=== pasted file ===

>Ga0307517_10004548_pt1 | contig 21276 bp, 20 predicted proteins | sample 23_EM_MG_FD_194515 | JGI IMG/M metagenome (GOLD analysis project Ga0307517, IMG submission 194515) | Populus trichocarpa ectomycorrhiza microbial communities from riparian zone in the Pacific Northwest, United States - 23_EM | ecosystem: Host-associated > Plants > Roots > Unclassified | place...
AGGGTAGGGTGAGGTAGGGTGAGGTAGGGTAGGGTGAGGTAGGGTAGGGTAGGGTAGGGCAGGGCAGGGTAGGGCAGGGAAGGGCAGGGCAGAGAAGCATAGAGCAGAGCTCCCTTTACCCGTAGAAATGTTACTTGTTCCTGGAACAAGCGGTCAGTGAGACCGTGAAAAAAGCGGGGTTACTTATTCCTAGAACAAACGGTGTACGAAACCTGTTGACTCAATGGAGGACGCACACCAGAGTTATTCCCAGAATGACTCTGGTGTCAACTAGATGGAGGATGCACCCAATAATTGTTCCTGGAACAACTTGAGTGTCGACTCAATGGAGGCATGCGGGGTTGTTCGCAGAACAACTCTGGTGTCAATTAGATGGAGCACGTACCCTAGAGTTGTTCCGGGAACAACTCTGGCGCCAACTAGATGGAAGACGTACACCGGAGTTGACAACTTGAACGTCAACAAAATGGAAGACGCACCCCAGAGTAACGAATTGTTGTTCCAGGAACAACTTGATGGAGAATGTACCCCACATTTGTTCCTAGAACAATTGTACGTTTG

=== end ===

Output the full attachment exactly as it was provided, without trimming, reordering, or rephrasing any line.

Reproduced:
>Ga0307517_10004548_pt1 | contig 21276 bp, 20 predicted proteins | sample 23_EM_MG_FD_194515 | JGI IMG/M metagenome (GOLD analysis project Ga0307517, IMG submission 194515) | Populus trichocarpa ectomycorrhiza microbial communities from riparian zone in the Pacific Northwest, United States - 23_EM | ecosystem: Host-associated > Plants > Roots > Unclassified | place...
AGGGTAGGGTGAGGTAGGGTGAGGTAGGGTAGGGTGAGGTAGGGTAGGGTAGGGTAGGGCAGGGCAGGGTAGGGCAGGGAAGGGCAGGGCAGAGAAGCATAGAGCAGAGCTCCCTTTACCCGTAGAAATGTTACTTGTTCCTGGAACAAGCGGTCAGTGAGACCGTGAAAAAAGCGGGGTTACTTATTCCTAGAACAAACGGTGTACGAAACCTGTTGACTCAATGGAGGACGCACACCAGAGTTATTCCCAGAATGACTCTGGTGTCAACTAGATGGAGGATGCACCCAATAATTGTTCCTGGAACAACTTGAGTGTCGACTCAATGGAGGCATGCGGGGTTGTTCGCAGAACAACTCTGGTGTCAATTAGATGGAGCACGTACCCTAGAGTTGTTCCGGGAACAACTCTGGCGCCAACTAGATGGAAGACGTACACCGGAGTTGACAACTTGAACGTCAACAAAATGGAAGACGCACCCCAGAGTAACGAATTGTTGTTCCAGGAACAACTTGATGGAGAATGTACCCCACATTTGTTCCTAGAACAATTGTACGTTTG